The DC Tax Revision Commission soon will decide on a final set of recommendations, after 16 months of research and deliberation. The final meeting is Monday, December 9, at 1:30 p.m., where my fellow commissioners and I will consider and possibly modify a proposal issued by Chairman Tony Williams this week. This “chairman’s mark” includes a number of important recommendations for how DC raises revenue to support services with the goal of making taxes fairer, improving economic competitiveness, and strengthening tax administration.
The chairman’s mark includes steps to reduce income taxes for low- and moderate-income residents, which DCFPI strongly supports. There also are a number of important issues that remain unresolved, such as the cost of the total package, whether to maintain DC’s top income tax rate, and how to cut business taxes.
Recommendations DCFPI Supports:
- Increasing Standard Deduction and Personal Exemption On Income Taxes, Plus Lowering Tax Rates for Moderate-Income Residents
The standard deduction and personal exemption are important to making an income tax progressive, yet DC’s deductions are than in the average state. The chairman’s mark would raise these deductions to match the federal income tax levels. This is similar to proposals introduced this year by DC council members Tommy Wells and Anita Bonds to raise the standard deduction. The chairman’s mark also would create a new income tax bracket, with a lower rate, for families with taxable incomes between $40,000 and $80,000.
- New Earned Income Tax Credit for Working Poor Residents without Kids in the Home
The Earned Income Tax Credit (EITC) helps lift working poor families out of poverty, but the benefits are very limited for low-income workers without children and for non-custodial parents. The Chairman’s mark would create a new EITC for these workers with a maximum credit of about $500.
- Review of Impacts of Tax Incentive Programs
The District offers a number of tax incentives intended to meet certain goals, such as increasing high-tech companies. Yet the city has no process to review how well such programs work. The commission is likely to recommend the creation of a review process for all tax incentives, following recommendations from the Pew Research Center and consistent with legislation introduced this year by Council member Cheh.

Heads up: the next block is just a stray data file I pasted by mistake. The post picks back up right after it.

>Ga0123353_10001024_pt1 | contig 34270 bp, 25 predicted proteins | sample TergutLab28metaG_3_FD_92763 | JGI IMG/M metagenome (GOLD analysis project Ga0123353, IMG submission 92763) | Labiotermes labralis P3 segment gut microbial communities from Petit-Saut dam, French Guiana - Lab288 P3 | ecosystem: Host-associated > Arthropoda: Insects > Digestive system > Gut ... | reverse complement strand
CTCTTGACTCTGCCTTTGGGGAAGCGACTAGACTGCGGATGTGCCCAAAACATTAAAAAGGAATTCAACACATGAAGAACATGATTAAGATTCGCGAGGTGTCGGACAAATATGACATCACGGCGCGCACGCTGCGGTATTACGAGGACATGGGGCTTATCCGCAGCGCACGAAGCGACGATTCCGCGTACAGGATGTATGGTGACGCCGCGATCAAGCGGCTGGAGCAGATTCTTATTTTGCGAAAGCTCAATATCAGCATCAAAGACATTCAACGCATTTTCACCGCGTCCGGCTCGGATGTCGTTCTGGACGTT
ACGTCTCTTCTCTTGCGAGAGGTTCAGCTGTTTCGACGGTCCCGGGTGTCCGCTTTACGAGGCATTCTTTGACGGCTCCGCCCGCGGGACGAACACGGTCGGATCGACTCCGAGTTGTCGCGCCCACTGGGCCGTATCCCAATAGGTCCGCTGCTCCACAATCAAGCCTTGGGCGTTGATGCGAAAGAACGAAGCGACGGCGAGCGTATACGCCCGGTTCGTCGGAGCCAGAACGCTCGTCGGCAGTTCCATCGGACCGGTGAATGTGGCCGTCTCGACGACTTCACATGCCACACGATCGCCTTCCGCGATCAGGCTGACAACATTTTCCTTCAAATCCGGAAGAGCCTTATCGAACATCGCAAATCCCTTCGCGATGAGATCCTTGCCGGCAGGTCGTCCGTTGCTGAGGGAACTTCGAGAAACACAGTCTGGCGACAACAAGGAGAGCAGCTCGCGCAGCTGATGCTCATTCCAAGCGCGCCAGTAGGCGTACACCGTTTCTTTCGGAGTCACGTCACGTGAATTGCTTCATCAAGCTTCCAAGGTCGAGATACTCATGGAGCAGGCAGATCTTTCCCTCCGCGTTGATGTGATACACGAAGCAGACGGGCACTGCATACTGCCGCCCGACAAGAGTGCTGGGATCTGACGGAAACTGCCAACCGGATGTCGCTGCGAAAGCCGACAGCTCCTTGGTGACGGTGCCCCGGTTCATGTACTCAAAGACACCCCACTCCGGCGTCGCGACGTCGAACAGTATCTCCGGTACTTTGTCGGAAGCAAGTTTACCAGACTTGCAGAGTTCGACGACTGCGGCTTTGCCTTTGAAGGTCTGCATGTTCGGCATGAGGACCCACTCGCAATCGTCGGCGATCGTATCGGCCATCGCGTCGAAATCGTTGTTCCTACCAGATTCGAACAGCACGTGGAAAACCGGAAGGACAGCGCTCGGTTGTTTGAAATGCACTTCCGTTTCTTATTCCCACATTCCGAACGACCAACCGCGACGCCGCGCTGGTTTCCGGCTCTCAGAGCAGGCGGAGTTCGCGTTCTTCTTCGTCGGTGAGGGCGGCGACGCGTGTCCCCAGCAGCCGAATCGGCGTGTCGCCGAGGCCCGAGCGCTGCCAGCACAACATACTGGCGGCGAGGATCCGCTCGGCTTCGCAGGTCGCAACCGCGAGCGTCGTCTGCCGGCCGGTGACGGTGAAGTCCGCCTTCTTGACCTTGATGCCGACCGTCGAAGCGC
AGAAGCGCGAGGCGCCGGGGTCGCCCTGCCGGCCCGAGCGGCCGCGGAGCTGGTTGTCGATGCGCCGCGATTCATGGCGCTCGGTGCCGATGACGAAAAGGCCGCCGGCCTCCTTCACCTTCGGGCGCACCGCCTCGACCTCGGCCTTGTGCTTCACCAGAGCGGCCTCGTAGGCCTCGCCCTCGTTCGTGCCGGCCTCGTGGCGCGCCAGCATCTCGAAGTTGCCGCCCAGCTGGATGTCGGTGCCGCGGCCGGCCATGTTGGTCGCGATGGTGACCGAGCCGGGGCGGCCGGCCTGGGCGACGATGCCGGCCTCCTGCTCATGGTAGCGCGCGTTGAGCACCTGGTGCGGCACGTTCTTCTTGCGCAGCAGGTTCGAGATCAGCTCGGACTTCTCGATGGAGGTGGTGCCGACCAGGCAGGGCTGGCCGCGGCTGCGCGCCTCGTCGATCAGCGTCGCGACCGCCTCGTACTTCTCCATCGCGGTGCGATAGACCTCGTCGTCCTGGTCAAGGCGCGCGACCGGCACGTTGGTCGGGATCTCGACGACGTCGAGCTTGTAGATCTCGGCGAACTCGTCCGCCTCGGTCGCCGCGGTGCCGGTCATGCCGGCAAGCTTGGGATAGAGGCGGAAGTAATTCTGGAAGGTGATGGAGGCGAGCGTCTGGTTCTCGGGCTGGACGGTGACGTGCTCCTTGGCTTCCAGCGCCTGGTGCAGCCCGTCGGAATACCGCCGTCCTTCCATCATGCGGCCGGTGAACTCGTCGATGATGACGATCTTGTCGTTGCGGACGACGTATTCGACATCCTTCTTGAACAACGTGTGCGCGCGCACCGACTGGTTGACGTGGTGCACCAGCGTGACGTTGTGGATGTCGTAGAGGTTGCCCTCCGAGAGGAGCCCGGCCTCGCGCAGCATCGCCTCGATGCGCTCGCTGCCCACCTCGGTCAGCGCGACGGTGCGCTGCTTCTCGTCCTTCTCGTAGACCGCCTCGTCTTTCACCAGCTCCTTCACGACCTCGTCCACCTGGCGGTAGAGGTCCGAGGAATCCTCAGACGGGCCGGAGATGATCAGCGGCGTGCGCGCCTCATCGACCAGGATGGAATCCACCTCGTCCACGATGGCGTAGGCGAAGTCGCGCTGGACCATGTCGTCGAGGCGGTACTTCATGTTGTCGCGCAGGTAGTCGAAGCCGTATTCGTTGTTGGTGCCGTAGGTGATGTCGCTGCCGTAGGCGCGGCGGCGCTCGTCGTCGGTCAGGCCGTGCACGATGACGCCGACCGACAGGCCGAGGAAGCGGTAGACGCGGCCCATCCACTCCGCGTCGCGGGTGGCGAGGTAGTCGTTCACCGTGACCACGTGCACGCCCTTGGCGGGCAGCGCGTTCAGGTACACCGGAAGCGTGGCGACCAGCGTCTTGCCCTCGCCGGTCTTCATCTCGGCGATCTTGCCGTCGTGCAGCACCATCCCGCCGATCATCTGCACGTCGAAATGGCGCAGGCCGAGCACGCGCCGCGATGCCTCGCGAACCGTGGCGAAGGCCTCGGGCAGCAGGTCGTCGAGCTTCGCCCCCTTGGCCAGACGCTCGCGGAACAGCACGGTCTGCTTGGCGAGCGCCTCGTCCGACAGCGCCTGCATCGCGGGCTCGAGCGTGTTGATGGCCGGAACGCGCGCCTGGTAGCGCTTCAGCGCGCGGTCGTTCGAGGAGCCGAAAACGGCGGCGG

Unresolved Issues Of Concern For DCFPI:
- DC’s Top Income Tax Rate
Since 2011, DC’s top income rate has been 8.95 percent for income above $350,000. Without this, DC’s top income tax rate would start at $40,000 of taxable income (or at $80,000 under the commission’s proposals). Some commissioners would like the 8.95 percent rate to expire, as it is slated to do under current law. But DCFPI notes that nearly 9 of 10 high-income residents when it was proposed in 2011. We see elimination of this rate as a step backwards in tax progressivity.
- Business Income Tax Cut
The Commission received research that DC has outperformed both the Maryland and Virginia suburbs in growth in jobs and the number of businesses over the past decade, and that the city remains competitive with both Virginia and Maryland in terms of the taxes paid by businesses. The research suggested that the District did not need any major changes to business taxes or rates. Nevertheless, the chairman’s mark would reduce the business income tax rate, with the goal of sending a signal that the city is business-friendly. One proposal would reduce the rate to 7.75 percent, below Maryland’s tax rate but above Virginia’s — at a relatively high cost of $74 million. DCFPI supports a smaller reduction — to 8.95 percent — which would match DC’s personal income tax rate, so that nationwide corporations and other businesses are not paying a lower tax rate on their income than DC residents.
- Cost of the Package
The chairman’s mark has both revenue increases and decreases under two sets of options. The more ambitious proposal would cut taxes by $178 million, which is far larger than the city’s projected budget surpluses. DCFPI believes that the price tag for the final package should be much smaller, both to ensure that it can actually be adopted and to ensure that tax cuts do not limit the ability of the city to make important investments, in areas such as education and housing.
We encourage interested residents to attend the meeting on Monday, December 9, at 1:30. The meeting will be in Room 250 of 1101 4th Street, SW, near the Waterfront Metro.